I went to Dillon's yesterday and there was a display of sweet corn. It didn't look very good. Also, in years past, there were roadside stands on about every corner, not so this year.

So glad you are able to save your corn.

Darienne

 

learn, learn, learn...

 

Life in the Meadows and Rivers

Cheers & Chocolates

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The garden we helped with at a friends home had 1 row of great corn, just because it was reaching the water that they had hooked up to a sprinkler. The rest didn't do much at all. Saw different fields,(fields, not gardens) in different areas around here a couple weeks ago that were definitely ruined...so sad to see that much gone. Feel so sorry for the farmers.

Cheese - milk's leap toward immortality. Clifton Fadiman

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So far I've bought corn about five times this season (it has only appeared at the farmers' market the last week or so) and it has been hit or miss. The first corn I saw was at Mi Pueblo, the giant Mexican supermercado, and that a few weeks ago. It was surprisingly good and reasonably priced at 3 ears for a dollar. The last few purchases have been from the Berkeley farmers market, but the corn from the vendor I preferred for the last couple of years wasn't as good as previously, and not as good as someone else's corn. Yesterday I bought corn from two different vendors. One batch, a milk and honey variety, was excellent--a nine out of ten. The other batch seems okay but not supersweet. We ate the bicolor corn right away for a late lunch, and today I will see how the less good corn is in fritters. Total crap shoot here!

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Plenty of excellent Brentwood corn in the Bay Area at this time. And for the first time there is a small showing of yellow corn. For maybe a decade we have had almost nothing but super-sweet white corn, perhaps the choice of the younger generations but not what we grew up with. Hallelujah!

eGullet member #80.

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Plenty of excellent Brentwood corn in the Bay Area at this time. And for the first time there is a small showing of yellow corn. For maybe a decade we have had almost nothing but super-sweet white corn, perhaps the choice of the younger generations but not what we grew up with. Hallelujah!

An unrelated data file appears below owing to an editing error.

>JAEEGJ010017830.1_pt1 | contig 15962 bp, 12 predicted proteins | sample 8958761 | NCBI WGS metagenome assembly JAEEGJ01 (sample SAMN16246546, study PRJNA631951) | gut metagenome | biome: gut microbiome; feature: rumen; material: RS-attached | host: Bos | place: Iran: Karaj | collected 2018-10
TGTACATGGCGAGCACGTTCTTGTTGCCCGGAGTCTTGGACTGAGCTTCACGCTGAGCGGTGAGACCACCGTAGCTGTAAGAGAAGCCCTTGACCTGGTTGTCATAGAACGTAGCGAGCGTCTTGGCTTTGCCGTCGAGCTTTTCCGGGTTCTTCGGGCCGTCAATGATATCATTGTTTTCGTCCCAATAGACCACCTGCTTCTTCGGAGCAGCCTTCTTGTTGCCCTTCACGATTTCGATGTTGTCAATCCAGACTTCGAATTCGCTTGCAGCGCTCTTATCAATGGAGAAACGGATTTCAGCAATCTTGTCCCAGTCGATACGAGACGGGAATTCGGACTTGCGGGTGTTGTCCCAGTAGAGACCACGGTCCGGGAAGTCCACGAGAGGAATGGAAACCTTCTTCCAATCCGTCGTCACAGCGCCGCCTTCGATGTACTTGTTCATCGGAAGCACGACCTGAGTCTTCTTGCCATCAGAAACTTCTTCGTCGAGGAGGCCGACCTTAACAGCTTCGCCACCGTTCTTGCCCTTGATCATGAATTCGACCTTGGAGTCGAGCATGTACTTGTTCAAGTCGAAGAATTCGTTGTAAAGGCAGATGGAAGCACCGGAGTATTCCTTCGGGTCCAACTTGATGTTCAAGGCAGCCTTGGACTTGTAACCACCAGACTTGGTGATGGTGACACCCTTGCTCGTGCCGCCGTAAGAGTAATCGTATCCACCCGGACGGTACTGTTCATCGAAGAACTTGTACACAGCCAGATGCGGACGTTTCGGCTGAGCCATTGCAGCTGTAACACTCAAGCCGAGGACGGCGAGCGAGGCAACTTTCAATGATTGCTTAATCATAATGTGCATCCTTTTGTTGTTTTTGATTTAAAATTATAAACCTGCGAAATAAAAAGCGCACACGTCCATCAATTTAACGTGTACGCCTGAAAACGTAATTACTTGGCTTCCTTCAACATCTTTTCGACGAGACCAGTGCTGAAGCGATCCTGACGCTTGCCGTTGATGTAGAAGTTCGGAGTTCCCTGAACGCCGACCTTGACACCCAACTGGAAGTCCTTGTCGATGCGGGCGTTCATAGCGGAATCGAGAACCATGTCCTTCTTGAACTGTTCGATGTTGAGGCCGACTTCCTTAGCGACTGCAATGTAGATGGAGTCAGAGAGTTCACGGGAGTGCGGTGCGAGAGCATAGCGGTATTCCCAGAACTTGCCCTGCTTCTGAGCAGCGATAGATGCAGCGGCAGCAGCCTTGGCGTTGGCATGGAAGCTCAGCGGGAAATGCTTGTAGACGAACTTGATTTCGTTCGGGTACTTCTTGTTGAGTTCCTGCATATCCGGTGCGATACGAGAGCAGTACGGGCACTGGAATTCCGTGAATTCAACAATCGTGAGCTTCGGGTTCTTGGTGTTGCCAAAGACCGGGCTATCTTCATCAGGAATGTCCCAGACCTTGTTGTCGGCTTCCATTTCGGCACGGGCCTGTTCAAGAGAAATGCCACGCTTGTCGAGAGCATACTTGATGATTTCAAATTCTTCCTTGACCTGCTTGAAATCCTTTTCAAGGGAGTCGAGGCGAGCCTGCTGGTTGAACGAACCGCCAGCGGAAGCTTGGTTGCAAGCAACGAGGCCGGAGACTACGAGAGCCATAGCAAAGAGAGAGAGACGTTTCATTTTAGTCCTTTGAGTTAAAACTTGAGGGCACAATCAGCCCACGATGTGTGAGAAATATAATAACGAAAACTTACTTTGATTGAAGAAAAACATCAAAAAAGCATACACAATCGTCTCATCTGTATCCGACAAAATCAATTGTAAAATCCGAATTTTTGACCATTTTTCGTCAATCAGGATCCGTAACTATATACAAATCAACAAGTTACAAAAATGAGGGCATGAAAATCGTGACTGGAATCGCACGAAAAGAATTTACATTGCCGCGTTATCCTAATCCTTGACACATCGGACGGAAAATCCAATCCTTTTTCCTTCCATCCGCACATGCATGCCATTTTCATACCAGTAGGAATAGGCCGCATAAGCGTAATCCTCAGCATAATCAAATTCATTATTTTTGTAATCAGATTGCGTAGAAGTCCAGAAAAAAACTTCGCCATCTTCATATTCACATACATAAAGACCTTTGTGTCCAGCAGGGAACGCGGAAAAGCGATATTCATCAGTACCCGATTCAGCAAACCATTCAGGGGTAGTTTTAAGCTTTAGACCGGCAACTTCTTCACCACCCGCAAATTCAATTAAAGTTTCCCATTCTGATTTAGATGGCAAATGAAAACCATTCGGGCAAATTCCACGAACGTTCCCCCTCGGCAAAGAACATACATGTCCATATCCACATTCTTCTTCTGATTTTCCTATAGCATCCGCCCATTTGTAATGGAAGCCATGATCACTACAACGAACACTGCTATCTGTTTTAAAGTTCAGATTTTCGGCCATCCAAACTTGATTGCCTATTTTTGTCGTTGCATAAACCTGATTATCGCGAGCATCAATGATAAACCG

Corn other than what we call Peaches and Cream, super sweet corn, would be a delight. All the kinds of corn we used to be able to buy, Chieftain is one name I recall, are all gone. Nothing but super sweet now.

Darienne

 

learn, learn, learn...

 

Life in the Meadows and Rivers

Cheers & Chocolates

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Most of the stuff @ farmers markets/Road side are throw in the back of pick-ups!! I just think our 100 plus temps even with canapes over truck is heating the corn way to fast.

What I have got.. is nothing like past yrs. Kernels are a bit dense and seemed over developed!!

Its good to have Morels

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The markets here in Boston are overflowing with corn right now. The ears seem smaller than usual and it isn't as sweet as some years past. But it's still very tasty. Almost all of it is the "butter and sugar" corn that grows well around here.


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"Butter and sugar" corn. "Peaches and cream" corn. Are those regional names for what we in this region call candy corn? It's very sweet and the kernels on any given ear are a mix of yellow and white.

Nancy Smith, aka "Smithy"
HosteG Forumsnsmith@egstaff.org

"Every day should be filled with something delicious, because life is too short not to spoil yourself. " -- Ling (with permission)

"There comes a time in every project when you have to shoot the engineer and start production." -- author unknown

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We live in southeast Michigan, all of which is now considered to be suffering from a sever drought. We have not yet gone to our local produce stand that has local corn (local as in the field is across the street from the stand), but the corn fields we have driven past all look to be in really rough shape. Yes, those fields are not sweet corn, but unless the fields are being irrigated, the corn crop will probably be a bust this year.

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I've purchased corn four times this season. Twice, it was very good. Once, it was excellent. And then there was that time, around a week ago, that it was god awful. I knew it wouldn't be great, but I was desperate and didn't have time to drive to another market. I was so bummed. It ruined the whole meal. I can't erase the memory of that bad corn -- chewy, puckered -- just vile. If I see some great looking corn again, and I'm sure I will at least once (Wegmans is good for such things), I will buy enough to make chowder. I tend to buy four ears at a time, for just the two of us, so it doesn't spoil before we can eat it all.

And then there is the corn I am attempting to grow. Seven of the twelve plants survived the varmints, and three of those seven, thus far, have some small ears growing on them. It's the one hybrid plant in my garden. I figured if hybrid corn is good enough for the farmers around here (and corn grows EVERYWHERE in my area of Pennsylvania), it's good enough for me.